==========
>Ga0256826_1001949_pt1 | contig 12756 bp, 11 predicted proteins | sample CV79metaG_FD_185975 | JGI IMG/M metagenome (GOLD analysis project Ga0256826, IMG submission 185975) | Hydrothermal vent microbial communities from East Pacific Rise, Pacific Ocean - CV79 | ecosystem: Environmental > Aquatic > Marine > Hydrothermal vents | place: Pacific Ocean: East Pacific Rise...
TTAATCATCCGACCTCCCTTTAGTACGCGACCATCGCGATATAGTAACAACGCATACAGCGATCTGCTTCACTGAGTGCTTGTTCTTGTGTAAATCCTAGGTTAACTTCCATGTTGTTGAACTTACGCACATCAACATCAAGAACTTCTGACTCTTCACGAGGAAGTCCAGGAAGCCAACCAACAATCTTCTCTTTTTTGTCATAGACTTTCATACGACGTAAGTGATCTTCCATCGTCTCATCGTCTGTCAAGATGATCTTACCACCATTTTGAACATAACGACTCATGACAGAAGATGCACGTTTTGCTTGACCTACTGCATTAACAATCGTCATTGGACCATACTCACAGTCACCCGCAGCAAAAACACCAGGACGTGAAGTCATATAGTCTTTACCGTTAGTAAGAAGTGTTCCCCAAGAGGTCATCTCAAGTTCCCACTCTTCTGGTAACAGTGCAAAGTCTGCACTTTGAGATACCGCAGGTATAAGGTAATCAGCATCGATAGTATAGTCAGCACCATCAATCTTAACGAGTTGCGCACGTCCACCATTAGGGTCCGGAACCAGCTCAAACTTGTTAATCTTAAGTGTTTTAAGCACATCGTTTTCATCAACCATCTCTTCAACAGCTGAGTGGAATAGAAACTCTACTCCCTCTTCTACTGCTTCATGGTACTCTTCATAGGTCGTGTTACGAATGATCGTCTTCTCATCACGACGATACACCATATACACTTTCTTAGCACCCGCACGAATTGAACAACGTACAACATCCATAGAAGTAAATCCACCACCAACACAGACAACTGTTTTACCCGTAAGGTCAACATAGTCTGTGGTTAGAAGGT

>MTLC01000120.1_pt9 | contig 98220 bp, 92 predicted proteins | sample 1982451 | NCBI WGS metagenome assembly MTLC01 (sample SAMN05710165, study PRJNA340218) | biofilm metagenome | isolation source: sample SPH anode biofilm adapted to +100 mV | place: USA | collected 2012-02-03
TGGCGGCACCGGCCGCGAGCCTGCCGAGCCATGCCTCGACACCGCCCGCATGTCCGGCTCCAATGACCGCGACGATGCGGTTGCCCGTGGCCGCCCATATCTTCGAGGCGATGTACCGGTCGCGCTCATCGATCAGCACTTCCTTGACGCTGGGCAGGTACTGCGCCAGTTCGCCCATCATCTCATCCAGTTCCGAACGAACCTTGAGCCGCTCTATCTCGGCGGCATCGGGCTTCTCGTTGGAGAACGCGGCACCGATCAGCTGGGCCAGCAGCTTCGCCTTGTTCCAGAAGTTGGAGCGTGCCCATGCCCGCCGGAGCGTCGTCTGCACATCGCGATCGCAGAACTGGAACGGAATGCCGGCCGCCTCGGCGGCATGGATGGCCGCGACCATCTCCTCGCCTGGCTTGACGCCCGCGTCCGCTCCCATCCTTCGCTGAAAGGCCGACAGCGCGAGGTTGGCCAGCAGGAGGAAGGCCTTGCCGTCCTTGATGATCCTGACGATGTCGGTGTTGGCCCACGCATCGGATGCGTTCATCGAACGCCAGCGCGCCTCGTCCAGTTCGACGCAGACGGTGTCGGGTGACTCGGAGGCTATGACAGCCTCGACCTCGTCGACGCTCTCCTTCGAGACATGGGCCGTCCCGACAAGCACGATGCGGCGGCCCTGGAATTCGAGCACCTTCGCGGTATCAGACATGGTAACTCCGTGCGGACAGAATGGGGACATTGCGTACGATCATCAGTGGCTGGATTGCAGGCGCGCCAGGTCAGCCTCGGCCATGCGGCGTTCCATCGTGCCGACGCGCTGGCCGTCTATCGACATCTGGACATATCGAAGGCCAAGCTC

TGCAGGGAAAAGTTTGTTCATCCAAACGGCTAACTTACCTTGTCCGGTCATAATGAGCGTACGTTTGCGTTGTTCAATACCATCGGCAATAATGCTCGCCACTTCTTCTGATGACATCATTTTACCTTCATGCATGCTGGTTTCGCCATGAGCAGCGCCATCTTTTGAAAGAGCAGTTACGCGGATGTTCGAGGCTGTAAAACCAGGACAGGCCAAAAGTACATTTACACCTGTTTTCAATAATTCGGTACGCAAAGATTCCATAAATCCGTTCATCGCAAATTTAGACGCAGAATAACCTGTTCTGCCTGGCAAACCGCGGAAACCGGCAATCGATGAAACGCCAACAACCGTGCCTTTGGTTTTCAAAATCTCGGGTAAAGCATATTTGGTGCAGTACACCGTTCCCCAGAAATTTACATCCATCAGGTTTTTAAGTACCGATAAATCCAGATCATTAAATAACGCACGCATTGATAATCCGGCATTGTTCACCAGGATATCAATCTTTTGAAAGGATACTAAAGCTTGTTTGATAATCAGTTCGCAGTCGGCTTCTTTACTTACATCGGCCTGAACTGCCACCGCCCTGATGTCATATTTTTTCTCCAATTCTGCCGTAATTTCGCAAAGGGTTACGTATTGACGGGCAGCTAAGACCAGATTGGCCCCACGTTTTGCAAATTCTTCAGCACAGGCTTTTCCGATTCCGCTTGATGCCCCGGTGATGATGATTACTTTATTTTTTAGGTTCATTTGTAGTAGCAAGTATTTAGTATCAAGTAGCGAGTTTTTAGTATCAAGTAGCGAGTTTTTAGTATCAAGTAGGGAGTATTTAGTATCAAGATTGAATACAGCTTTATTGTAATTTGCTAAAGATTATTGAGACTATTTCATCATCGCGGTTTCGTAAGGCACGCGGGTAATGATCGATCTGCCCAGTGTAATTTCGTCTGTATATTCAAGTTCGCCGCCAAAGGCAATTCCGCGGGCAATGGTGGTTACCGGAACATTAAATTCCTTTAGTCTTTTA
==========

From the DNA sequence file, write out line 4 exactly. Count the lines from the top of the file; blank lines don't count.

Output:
TGGCGGCACCGGCCGCGAGCCTGCCGAGCCATGCCTCGACACCGCCCGCATGTCCGGCTCCAATGACCGCGACGATGCGGTTGCCCGTGGCCGCCCATATCTTCGAGGCGATGTACCGGTCGCGCTCATCGATCAGCACTTCCTTGACGCTGGGCAGGTACTGCGCCAGTTCGCCCATCATCTCATCCAGTTCCGAACGAACCTTGAGCCGCTCTATCTCGGCGGCATCGGGCTTCTCGTTGGAGAACGCGGCACCGATCAGCTGGGCCAGCAGCTTCGCCTTGTTCCAGAAGTTGGAGCGTGCCCATGCCCGCCGGAGCGTCGTCTGCACATCGCGATCGCAGAACTGGAACGGAATGCCGGCCGCCTCGGCGGCATGGATGGCCGCGACCATCTCCTCGCCTGGCTTGACGCCCGCGTCCGCTCCCATCCTTCGCTGAAAGGCCGACAGCGCGAGGTTGGCCAGCAGGAGGAAGGCCTTGCCGTCCTTGATGATCCTGACGATGTCGGTGTTGGCCCACGCATCGGATGCGTTCATCGAACGCCAGCGCGCCTCGTCCAGTTCGACGCAGACGGTGTCGGGTGACTCGGAGGCTATGACAGCCTCGACCTCGTCGACGCTCTCCTTCGAGACATGGGCCGTCCCGACAAGCACGATGCGGCGGCCCTGGAATTCGAGCACCTTCGCGGTATCAGACATGGTAACTCCGTGCGGACAGAATGGGGACATTGCGTACGATCATCAGTGGCTGGATTGCAGGCGCGCCAGGTCAGCCTCGGCCATGCGGCGTTCCATCGTGCCGACGCGCTGGCCGTCTATCGACATCTGGACATATCGAAGGCCAAGCTC